Canopy Growth Has Life, Say These Managers



On January 6, Canopy Growth (WEED) (CGC) rose 0.74% to 26.02 Canadian dollars on the TSE (Toronto Stock Exchange). It was also up 0.90% to $20.08 on the NYSE. The stock has taken a beating of 33.76% on the TSE since January 2, 2019. It fell 30.57% on the NYSE from January 2, 2019, to January 6, 2020.

On January 6, CGC closed 62.07% lower than its 52-week high of 70.98 Canadian dollars and 42.74% higher than its 52-week low of 18.23 Canadian dollars. The stock was also trading 61.93% below its 52-week high of $52.74 and 45.40% above its 52-week low of $13.81 on the NYSE.

Article continues below advertisement

Greg Taylor is positive about Canopy Growth

On January 3, as reported by Cantech Letter, Greg Taylor, CIO (chief investment officer) at Purpose Investments, expressed confidence in Canopy Growth. He expects many of Canada’s cannabis companies to declare bankruptcies as the sector sees major downsizing in 2020. However, he expects Canopy Growth to stand out from the crowd owing to its significant exposure to ex-Canada markets.

Although the cannabis sector started on a strong note in 2019, the year proved disastrous for cannabis companies. According to Taylor, the bubble in the Canadian cannabis sector has now burst. He’s highlighted overcapacity as well as a lack of differentiated brands as major detrimental factors for the industry. Hence, he feels that the bankruptcy wave in the industry will be much stronger than the mergers and acquisitions or consolidation waves in 2020.

In an interview with BNN Bloomberg, Taylor expressed hope for some improvement in the cannabis sector in 2020. However, he said he didn’t expect the upside to extend across the board for all cannabis stocks.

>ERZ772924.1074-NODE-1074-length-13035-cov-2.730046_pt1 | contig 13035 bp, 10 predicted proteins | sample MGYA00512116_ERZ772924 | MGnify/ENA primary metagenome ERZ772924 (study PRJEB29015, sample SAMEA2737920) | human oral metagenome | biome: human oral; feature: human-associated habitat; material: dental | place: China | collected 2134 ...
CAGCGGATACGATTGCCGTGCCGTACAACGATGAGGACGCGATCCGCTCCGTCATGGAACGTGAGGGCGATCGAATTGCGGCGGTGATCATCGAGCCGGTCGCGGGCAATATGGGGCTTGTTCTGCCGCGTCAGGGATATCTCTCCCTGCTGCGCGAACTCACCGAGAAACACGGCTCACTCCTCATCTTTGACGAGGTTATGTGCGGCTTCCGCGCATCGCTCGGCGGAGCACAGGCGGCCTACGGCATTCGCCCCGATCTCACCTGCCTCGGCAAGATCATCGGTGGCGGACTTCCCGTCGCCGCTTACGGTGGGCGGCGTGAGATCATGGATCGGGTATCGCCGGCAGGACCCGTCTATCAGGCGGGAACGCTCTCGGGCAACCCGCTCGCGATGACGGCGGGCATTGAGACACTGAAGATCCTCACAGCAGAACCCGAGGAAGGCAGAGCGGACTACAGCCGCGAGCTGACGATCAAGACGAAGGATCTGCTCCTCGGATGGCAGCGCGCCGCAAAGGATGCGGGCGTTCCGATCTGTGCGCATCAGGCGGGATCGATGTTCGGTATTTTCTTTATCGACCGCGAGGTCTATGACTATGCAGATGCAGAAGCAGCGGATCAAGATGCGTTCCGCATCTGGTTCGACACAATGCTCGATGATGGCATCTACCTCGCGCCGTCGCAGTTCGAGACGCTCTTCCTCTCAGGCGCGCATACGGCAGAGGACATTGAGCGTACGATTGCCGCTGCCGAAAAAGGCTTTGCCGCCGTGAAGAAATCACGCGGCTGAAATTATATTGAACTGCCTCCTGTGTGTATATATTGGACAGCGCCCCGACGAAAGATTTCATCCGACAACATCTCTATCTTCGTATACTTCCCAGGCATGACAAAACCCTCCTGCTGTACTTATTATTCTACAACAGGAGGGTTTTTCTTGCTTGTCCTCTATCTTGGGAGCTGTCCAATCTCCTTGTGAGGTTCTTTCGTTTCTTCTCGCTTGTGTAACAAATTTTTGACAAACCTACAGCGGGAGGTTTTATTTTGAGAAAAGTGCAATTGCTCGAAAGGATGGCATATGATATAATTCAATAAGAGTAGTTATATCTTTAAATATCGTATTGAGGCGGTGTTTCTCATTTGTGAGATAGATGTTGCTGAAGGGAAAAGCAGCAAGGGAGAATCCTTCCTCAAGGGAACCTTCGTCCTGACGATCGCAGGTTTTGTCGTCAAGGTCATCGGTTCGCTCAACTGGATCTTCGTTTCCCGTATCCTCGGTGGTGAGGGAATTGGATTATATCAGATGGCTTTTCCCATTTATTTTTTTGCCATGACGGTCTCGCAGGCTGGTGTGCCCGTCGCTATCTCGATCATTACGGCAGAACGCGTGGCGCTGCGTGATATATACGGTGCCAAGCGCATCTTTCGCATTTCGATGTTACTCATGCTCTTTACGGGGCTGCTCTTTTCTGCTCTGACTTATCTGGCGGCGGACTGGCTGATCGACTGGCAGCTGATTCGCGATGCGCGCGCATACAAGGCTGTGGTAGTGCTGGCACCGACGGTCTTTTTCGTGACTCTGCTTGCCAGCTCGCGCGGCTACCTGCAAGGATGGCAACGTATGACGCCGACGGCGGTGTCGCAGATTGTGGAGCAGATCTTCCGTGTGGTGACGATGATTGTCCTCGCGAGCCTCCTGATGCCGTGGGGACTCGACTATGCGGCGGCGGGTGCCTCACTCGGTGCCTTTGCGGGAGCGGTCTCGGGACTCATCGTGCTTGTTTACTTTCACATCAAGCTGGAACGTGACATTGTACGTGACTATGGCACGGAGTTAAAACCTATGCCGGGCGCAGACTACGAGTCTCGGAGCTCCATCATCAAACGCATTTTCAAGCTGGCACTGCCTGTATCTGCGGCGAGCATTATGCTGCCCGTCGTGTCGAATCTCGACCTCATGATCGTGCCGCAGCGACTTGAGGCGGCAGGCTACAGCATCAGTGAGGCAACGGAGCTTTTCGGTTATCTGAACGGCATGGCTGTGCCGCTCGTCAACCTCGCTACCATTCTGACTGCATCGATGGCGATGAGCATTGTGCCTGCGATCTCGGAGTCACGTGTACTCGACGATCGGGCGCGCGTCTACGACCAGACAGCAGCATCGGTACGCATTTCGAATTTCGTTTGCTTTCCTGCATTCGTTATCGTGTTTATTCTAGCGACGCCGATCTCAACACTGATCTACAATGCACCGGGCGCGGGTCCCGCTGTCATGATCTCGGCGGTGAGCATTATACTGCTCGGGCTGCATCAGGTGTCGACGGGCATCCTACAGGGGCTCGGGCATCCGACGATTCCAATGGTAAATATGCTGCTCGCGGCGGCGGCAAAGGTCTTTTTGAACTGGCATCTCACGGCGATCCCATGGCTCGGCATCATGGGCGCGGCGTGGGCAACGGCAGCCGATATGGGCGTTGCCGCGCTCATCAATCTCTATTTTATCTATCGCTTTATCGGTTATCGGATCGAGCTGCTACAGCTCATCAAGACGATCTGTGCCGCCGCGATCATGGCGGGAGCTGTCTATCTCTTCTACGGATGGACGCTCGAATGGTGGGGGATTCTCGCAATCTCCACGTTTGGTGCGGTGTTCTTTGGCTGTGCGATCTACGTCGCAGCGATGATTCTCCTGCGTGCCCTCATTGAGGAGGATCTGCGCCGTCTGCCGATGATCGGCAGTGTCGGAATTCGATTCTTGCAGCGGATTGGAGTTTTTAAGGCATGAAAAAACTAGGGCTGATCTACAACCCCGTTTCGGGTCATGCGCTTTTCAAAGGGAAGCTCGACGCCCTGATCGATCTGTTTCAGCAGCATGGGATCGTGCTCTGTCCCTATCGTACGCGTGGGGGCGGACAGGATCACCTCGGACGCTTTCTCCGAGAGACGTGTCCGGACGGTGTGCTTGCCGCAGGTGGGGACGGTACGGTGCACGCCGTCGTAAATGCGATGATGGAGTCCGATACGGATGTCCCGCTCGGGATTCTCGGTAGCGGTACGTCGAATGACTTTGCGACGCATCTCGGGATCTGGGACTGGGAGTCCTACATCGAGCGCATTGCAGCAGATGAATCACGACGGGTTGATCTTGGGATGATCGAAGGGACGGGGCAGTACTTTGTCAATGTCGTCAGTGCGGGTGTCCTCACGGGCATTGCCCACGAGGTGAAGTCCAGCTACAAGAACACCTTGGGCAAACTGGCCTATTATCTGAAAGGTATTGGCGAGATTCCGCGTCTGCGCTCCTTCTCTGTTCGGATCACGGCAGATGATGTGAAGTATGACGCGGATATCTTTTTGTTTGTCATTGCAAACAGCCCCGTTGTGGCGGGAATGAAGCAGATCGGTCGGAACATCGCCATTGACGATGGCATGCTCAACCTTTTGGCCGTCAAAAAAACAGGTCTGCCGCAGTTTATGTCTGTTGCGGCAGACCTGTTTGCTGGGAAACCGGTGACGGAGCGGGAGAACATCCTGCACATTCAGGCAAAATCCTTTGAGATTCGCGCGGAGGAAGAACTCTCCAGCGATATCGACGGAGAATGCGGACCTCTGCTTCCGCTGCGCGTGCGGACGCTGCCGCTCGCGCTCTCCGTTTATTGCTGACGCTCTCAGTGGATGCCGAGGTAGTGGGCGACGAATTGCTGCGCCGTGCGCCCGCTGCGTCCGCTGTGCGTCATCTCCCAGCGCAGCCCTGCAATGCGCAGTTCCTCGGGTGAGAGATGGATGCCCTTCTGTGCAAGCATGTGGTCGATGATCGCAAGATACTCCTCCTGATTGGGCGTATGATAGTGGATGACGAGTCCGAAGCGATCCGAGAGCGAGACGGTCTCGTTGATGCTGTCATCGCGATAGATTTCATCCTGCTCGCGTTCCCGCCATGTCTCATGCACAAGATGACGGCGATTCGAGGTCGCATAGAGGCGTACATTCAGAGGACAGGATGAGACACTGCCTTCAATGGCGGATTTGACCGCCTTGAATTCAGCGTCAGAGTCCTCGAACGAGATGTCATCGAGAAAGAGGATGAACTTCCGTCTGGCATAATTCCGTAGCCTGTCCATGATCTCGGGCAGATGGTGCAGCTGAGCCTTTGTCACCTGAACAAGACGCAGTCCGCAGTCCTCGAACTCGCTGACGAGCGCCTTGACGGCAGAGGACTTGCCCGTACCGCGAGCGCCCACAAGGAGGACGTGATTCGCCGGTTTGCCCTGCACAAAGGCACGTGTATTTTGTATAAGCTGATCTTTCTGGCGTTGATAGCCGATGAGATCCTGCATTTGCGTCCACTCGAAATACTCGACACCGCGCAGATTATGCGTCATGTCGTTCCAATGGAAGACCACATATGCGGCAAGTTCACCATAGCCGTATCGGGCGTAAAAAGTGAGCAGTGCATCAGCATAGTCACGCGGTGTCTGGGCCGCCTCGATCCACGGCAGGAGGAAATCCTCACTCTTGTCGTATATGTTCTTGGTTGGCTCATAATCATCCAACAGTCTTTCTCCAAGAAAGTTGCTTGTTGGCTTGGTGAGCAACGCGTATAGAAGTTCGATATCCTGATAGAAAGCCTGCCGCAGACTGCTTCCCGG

The investor also highlighted the massive influx of investor money in many Canadian cannabis stocks in 2019. As investors are now pulling this money out, he expects significant pain for the sector in the coming 12 months. However, Taylor also expects some cannabis companies to emerge as winners in 2020. According to him, the US cannabis segment is a potential growth story for 2020.

Taylor has highlighted CGC as a story worth following in 2020. He’s pointed out that the company is still the biggest cannabis player and has a significant global presence. He’s curious to see the transition of CGC from Bruce Linton’s visionary style of management to Constellation Brands’ (STZ) profitability focused management style.

Article continues below advertisement

James Hodgins is also optimistic about CGC

On December 31, as reported by Cantech Letter, James Hodgins, president and CIO of Curvature Hedge Strategies, highlighted Canopy Growth as a preferred cannabis investment for investors interested in the sector. However, he believes that cannabis investment, on the whole, is a risky bet in the current market environment. He’s pointed out the existing pricing pressures and the demand-supply imbalance in the cannabis industry. Hodgins, however, expects Ontario’s loosening of the regulatory framework for retail licenses to be a positive driver for the industry. He also expects the anticipated federal legalization of marijuana in the US to be a positive catalyst for the cannabis industry.

Although Hodgins isn’t overly enthusiastic about CGC, he still hopes the company will emerge as a survivor in the cannabis space. He has highlighted the 2.0 billion Canadian dollars in cash left on its balance sheet out of Constellation Brands’ 5 billion Canadian dollar investment. The company has been utilizing this cash at a decent pace.